Because her mother and maternal aunt had the BRCA1 gene mutation that increases breast cancer risk and also were diagnosed with breast cancer, Oliviya Daugherty, of Rifle, Colorado, knew she should have genetic testing. Yet she delayed.
“I had just had my [first] baby, so I was out of my mind,” she says. “I was focused on him and on my mother’s recovery [from breast cancer].”
When her son was 9 months old, Oliviya became pregnant with a girl. Her aunt died from breast cancer right before the new baby was born. “Wanting to know for my daughter really drove me to get tested,” Oliviya says.
The genetic test came back positive. Oliviya, too, had the BRCA1 mutation.
Understanding Genetic Risk
When Oliviya received her test result, she became concerned about her future and her children’s futures. She wanted to know more about their risk of developing breast cancer.
A few months later, she attended a conference sponsored by FORCE (Facing Our Risk of Cancer Empowered), an organization focused on hereditary breast and ovarian cancer. She learned how some women with strong genetic risk have both of their healthy breasts removed before cancer could develop, a procedure known as prophylactic, or preventive, mastectomy.
“I was all excited about it,” says Oliviya. “I could do something in my power instead of sitting around and waiting for something to happen.”
On returning home, she found a plastic surgeon to do the prophylactic double mastectomy. The doctor ordered a mammogram, but her insurance company refused to pay for it.
The insurer was clear about why it wouldn’t pay for the test despite Oliviya’s genetic risk. She was only 27. According to the insurance company, she was too young to need a mammogram—even though women with BRCA1 or BRCA2 mutations are up to seven times more likely to be diagnosed with breast cancer than other women.
High-risk women like Oliviya are recommended to begin breast screenings at age 25. Many receive insurance approval. If they are declined, physicians can talk directly to insurers to explain the need.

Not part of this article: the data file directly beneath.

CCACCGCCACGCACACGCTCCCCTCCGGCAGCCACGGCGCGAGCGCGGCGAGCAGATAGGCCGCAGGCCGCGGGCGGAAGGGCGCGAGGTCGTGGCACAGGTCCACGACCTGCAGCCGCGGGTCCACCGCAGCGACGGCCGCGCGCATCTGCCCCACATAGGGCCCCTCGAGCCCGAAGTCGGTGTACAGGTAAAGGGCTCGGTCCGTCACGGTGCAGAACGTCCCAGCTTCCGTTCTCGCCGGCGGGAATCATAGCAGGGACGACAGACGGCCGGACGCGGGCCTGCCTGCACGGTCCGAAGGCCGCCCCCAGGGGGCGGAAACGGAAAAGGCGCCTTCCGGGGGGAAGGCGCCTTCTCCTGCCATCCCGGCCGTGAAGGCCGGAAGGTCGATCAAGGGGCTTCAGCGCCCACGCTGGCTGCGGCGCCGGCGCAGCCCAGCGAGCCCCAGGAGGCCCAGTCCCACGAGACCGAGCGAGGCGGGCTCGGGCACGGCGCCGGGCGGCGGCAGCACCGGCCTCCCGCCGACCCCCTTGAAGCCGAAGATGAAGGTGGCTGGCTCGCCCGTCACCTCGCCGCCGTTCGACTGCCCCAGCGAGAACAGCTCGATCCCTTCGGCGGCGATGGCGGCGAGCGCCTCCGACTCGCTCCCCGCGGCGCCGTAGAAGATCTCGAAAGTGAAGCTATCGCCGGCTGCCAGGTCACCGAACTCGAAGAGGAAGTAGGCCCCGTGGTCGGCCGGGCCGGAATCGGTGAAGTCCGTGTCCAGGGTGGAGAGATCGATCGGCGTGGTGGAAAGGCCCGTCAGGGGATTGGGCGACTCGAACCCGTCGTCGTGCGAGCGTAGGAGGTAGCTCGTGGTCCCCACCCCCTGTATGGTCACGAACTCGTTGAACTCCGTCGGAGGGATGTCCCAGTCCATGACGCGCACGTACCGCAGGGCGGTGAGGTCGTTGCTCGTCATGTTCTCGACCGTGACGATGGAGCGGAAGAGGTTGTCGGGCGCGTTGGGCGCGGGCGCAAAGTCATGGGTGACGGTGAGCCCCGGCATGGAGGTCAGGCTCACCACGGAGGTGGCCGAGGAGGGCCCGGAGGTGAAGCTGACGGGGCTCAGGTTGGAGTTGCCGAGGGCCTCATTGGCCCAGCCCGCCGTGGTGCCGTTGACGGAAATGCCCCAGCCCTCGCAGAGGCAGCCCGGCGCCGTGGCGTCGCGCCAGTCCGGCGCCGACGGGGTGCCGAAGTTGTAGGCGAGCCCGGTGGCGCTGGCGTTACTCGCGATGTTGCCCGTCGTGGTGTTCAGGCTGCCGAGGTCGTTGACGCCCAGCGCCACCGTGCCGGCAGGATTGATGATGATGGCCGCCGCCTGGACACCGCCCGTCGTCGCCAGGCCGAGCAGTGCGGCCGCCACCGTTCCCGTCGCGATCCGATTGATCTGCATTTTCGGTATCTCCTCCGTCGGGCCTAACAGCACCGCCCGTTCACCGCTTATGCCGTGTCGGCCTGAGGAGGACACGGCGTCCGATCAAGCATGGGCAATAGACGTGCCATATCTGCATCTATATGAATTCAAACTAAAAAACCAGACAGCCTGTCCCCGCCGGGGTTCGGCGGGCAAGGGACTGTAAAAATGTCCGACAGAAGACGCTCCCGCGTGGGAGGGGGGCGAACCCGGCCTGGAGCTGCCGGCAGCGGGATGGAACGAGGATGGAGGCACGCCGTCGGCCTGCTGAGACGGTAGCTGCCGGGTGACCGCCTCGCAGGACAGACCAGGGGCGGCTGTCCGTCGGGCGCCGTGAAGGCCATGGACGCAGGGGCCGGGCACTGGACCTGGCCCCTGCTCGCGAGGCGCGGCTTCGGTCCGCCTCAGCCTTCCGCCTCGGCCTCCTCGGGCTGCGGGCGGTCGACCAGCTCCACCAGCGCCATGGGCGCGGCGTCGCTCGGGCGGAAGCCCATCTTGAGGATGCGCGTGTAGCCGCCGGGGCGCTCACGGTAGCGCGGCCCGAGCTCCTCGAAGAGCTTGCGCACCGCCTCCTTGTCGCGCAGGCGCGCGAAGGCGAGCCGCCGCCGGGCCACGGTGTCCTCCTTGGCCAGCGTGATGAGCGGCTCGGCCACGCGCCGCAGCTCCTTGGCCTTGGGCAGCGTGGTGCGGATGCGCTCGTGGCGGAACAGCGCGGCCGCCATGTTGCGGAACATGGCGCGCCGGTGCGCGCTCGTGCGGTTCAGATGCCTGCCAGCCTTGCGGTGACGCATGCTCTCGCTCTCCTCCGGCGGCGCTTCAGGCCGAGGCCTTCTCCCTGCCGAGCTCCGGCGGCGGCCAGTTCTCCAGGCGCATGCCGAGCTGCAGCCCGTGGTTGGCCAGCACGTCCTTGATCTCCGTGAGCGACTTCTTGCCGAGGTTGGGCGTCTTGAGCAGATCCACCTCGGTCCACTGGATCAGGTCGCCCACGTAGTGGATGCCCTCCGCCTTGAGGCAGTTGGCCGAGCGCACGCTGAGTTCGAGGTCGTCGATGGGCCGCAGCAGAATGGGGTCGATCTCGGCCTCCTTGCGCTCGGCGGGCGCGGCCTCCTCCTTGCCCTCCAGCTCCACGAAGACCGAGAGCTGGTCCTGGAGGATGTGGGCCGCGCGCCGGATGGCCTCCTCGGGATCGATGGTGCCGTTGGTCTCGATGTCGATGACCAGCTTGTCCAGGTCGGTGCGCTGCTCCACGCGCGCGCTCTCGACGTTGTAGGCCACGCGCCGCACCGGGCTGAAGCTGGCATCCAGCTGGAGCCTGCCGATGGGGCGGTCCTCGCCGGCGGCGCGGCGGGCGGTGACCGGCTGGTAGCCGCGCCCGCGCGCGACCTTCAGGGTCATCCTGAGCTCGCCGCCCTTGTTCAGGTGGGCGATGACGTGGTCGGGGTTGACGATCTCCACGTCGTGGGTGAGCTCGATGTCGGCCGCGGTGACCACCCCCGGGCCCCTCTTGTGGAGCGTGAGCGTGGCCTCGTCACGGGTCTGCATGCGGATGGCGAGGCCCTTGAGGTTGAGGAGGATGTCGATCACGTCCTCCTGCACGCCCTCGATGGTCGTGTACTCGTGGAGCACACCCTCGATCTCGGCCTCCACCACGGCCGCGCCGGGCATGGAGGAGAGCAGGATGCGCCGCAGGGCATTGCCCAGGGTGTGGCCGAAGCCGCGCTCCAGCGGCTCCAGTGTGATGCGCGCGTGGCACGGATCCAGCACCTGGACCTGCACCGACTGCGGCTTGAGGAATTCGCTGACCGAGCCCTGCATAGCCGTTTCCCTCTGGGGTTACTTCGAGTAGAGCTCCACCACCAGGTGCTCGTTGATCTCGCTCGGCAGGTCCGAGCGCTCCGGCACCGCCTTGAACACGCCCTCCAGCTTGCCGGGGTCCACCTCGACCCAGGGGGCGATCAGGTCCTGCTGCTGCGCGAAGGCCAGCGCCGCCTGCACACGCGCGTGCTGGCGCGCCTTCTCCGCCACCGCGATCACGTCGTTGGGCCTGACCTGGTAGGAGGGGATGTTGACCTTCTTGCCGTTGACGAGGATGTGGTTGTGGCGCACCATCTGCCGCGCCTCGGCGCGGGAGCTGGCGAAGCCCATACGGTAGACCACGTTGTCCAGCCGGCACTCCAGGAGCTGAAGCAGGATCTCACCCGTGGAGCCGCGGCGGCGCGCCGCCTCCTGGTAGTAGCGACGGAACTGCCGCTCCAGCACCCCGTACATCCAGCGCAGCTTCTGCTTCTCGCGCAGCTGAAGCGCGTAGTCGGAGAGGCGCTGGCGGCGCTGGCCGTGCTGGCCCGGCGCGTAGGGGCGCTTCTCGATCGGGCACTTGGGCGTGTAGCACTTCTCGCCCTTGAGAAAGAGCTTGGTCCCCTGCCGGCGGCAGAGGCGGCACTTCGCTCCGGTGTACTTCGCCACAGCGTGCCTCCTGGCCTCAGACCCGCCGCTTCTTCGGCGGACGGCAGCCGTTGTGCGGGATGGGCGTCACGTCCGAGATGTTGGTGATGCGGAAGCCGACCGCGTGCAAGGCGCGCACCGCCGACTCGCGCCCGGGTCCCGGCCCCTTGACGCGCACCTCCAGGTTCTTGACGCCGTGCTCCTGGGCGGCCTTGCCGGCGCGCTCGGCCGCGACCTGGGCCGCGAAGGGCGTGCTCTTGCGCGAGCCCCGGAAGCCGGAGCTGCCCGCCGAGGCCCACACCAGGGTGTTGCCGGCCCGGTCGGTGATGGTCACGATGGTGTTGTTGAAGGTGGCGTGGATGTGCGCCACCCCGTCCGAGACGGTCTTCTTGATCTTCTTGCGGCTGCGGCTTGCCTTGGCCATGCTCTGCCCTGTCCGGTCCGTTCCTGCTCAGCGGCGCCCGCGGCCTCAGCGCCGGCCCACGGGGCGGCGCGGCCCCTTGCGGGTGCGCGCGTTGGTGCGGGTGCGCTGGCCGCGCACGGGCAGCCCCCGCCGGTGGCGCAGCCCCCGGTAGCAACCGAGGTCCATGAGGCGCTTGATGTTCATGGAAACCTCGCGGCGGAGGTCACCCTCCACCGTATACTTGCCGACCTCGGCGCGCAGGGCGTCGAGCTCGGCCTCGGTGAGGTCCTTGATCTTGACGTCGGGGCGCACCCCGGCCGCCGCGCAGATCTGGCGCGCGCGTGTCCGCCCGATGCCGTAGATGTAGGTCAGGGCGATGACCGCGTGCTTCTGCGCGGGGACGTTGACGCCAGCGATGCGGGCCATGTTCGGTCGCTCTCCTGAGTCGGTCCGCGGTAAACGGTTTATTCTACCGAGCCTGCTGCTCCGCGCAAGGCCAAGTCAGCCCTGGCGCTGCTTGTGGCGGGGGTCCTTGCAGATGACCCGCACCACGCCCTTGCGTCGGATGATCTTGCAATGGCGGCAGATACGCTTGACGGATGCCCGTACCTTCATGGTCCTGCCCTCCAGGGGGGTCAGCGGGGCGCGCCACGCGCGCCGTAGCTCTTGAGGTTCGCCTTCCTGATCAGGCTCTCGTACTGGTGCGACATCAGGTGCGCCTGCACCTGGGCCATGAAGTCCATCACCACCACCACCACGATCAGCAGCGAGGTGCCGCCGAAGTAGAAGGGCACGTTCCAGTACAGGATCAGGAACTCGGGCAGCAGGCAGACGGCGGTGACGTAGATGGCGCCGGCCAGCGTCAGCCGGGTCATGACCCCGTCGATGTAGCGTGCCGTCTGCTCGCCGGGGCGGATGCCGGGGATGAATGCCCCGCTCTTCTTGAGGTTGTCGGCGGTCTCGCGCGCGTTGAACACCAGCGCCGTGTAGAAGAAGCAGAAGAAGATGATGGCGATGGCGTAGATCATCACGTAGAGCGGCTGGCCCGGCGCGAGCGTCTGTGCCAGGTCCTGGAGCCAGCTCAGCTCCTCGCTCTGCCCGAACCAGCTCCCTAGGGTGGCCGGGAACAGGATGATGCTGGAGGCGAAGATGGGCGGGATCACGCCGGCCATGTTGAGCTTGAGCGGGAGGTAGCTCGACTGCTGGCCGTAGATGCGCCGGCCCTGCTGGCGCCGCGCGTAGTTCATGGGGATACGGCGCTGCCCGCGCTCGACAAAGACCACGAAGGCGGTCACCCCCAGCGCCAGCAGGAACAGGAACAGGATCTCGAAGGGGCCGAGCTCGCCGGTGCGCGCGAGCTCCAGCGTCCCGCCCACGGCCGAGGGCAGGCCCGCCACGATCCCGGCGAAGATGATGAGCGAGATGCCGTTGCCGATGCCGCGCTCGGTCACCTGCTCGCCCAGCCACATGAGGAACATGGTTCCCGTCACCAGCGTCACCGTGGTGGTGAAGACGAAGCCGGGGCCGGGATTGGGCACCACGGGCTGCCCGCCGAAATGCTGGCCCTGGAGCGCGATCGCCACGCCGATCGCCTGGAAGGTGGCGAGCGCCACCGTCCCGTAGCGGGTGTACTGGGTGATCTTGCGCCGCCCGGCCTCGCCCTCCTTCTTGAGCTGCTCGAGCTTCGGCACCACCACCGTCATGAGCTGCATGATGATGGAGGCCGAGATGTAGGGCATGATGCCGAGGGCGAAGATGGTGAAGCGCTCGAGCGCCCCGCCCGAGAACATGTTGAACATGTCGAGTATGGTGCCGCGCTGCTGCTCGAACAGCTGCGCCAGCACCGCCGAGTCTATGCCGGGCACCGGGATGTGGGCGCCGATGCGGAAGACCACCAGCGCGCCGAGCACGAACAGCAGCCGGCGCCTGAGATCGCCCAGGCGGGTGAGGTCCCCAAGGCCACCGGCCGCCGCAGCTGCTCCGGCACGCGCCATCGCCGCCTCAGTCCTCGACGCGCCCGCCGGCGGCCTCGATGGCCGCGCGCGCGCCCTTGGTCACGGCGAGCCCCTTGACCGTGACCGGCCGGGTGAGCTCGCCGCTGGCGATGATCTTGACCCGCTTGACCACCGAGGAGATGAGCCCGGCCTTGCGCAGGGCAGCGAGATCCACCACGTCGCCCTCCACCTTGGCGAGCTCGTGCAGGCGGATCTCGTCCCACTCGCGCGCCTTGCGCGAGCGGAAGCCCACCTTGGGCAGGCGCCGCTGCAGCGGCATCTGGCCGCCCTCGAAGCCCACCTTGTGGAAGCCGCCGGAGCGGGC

Oliviya looked to get a mammogram elsewhere, but she was turned down. Finally, she went to the local Susan G. Komen for the Cure affiliate, which covered the cost. The mammogram showed a dark spot.
She had a biopsy that same week, on Friday. “I waited the whole weekend,” she says. The call came at dinnertime on Monday. She had breast cancer.
By the time Oliviya had a double mastectomy, it wasn’t to prevent breast cancer; it was to remove it. She had stage II, hormone-positive, HER2-negative disease.
Dealing With Loss
Oliviya chose to have a DIEP flap reconstruction, which uses skin and fat to rebuild the breast mound. As Oliviya was beginning chemotherapy, her mother found out that her breast cancer had metastasized, or spread, to the bone. “I was caring for her,” Oliviya says. “We were doing chemo in the same hospital, on opposite days.”
While Oliviya was still in chemotherapy, her mother’s condition declined and she died.
“I think I just shut down and put one foot in front of the other,” Oliviya says. “My kids were a huge part of it. They were why I got out of bed every morning. They still needed a mom. It was pretty hard.”
After chemotherapy, Oliviya had surgery to remove her ovaries. Treatment ended two years ago, but she has long-term side effects, including severe neuropathy in her arms and fingers, depression and early menopause symptoms such as hot flashes and weight gain. “I had a dozen surgeries, chemo in my body and I was sick of it—sick of how it made me feel,” Oliviya says. Oliviya uses aromatherapy to help relieve side effects.
To protect her family from further possible cancer risk, Oliviya avoids heating plastic containers, chooses hormone-free foods and shuns pesticides by buying organic foods. She volunteers at a local Susan G. Komen for the Cure race and speaks to young women’s groups. “I tell them cancer is not age-biased,” she says. She plans on encouraging her daughter to be tested at age 18 (testing for boys with family history is recommended as well).
For now, Oliviya and her family enjoy small-town life in the Colorado mountains. They have a horse, two miniature donkeys and a boat they take to a nearby lake.
“I don’t obsess over breast cancer,” Oliviya says. “I don’t let it ruin my day.”
This article was supported by Cooperative Agreement Number DP11-1111 from The Centers for Disease Control and Prevention. Its contents are solely the responsibility of the authors and do not necessarily represent the official views of the Centers for Disease Control and Prevention.